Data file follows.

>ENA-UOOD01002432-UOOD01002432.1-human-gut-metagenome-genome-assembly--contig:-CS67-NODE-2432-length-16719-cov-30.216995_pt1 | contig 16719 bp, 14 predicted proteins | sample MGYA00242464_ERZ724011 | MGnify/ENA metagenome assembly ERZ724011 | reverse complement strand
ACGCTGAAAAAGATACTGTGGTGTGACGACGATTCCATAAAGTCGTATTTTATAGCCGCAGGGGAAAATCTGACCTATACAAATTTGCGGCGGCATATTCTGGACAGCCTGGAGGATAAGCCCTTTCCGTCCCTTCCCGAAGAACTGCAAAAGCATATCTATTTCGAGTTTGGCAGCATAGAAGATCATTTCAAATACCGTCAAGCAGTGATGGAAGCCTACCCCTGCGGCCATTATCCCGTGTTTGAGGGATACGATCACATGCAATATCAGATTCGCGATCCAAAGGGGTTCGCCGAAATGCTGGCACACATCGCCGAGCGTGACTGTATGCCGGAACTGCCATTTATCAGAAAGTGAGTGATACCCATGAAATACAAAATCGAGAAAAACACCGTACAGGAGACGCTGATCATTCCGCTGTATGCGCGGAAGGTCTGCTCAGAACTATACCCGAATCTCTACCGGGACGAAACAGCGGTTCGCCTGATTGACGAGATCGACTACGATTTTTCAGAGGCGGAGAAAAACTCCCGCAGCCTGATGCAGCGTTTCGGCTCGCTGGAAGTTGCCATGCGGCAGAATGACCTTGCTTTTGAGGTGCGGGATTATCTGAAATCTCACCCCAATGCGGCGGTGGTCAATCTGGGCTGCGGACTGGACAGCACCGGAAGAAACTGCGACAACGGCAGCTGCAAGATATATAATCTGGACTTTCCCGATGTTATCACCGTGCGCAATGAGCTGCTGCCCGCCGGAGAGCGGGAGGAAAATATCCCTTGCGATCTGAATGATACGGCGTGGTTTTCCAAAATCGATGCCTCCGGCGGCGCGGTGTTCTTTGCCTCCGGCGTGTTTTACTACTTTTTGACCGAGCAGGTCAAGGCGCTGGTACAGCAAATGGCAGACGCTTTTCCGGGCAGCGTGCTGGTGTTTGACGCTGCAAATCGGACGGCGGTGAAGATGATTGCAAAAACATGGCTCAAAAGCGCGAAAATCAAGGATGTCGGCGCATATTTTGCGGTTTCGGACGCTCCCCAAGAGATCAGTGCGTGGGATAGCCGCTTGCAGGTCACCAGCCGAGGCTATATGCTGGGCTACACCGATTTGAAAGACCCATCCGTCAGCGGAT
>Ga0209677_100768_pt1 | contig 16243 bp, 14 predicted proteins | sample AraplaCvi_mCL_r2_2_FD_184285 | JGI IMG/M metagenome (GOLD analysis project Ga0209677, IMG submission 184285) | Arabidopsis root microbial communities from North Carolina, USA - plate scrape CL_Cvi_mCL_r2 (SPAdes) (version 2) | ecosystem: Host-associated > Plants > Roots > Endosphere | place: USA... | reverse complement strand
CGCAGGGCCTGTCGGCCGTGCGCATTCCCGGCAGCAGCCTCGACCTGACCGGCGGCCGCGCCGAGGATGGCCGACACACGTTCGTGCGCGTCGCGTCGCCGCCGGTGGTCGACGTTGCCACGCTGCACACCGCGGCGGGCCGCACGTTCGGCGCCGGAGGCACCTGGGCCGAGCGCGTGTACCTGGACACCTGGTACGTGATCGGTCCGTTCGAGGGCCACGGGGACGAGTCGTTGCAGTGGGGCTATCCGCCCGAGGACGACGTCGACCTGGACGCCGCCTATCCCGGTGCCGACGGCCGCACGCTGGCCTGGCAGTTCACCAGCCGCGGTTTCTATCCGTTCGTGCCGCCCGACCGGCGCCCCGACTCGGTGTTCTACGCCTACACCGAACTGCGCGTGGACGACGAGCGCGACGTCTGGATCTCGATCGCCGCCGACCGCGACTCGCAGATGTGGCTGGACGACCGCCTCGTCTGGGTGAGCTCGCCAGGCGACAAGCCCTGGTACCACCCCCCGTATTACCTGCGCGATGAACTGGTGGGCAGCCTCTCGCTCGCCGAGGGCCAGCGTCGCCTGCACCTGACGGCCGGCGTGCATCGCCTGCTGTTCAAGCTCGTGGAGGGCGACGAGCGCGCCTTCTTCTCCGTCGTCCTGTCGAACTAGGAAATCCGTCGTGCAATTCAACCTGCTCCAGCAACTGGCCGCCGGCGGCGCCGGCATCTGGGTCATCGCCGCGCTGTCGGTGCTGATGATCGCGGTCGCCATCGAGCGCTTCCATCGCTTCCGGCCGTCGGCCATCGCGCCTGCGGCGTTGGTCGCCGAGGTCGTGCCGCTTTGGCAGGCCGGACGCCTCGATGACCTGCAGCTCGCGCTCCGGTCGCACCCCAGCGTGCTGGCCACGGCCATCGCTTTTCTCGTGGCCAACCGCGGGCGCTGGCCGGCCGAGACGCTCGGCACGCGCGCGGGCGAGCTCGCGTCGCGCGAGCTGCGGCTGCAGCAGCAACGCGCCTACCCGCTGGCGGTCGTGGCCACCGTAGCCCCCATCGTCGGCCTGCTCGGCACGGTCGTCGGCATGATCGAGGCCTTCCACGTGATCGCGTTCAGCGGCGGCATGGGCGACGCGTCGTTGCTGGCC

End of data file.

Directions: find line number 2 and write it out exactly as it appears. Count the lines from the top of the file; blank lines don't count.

ACGCTGAAAAAGATACTGTGGTGTGACGACGATTCCATAAAGTCGTATTTTATAGCCGCAGGGGAAAATCTGACCTATACAAATTTGCGGCGGCATATTCTGGACAGCCTGGAGGATAAGCCCTTTCCGTCCCTTCCCGAAGAACTGCAAAAGCATATCTATTTCGAGTTTGGCAGCATAGAAGATCATTTCAAATACCGTCAAGCAGTGATGGAAGCCTACCCCTGCGGCCATTATCCCGTGTTTGAGGGATACGATCACATGCAATATCAGATTCGCGATCCAAAGGGGTTCGCCGAAATGCTGGCACACATCGCCGAGCGTGACTGTATGCCGGAACTGCCATTTATCAGAAAGTGAGTGATACCCATGAAATACAAAATCGAGAAAAACACCGTACAGGAGACGCTGATCATTCCGCTGTATGCGCGGAAGGTCTGCTCAGAACTATACCCGAATCTCTACCGGGACGAAACAGCGGTTCGCCTGATTGACGAGATCGACTACGATTTTTCAGAGGCGGAGAAAAACTCCCGCAGCCTGATGCAGCGTTTCGGCTCGCTGGAAGTTGCCATGCGGCAGAATGACCTTGCTTTTGAGGTGCGGGATTATCTGAAATCTCACCCCAATGCGGCGGTGGTCAATCTGGGCTGCGGACTGGACAGCACCGGAAGAAACTGCGACAACGGCAGCTGCAAGATATATAATCTGGACTTTCCCGATGTTATCACCGTGCGCAATGAGCTGCTGCCCGCCGGAGAGCGGGAGGAAAATATCCCTTGCGATCTGAATGATACGGCGTGGTTTTCCAAAATCGATGCCTCCGGCGGCGCGGTGTTCTTTGCCTCCGGCGTGTTTTACTACTTTTTGACCGAGCAGGTCAAGGCGCTGGTACAGCAAATGGCAGACGCTTTTCCGGGCAGCGTGCTGGTGTTTGACGCTGCAAATCGGACGGCGGTGAAGATGATTGCAAAAACATGGCTCAAAAGCGCGAAAATCAAGGATGTCGGCGCATATTTTGCGGTTTCGGACGCTCCCCAAGAGATCAGTGCGTGGGATAGCCGCTTGCAGGTCACCAGCCGAGGCTATATGCTGGGCTACACCGATTTGAAAGACCCATCCGTCAGCGGAT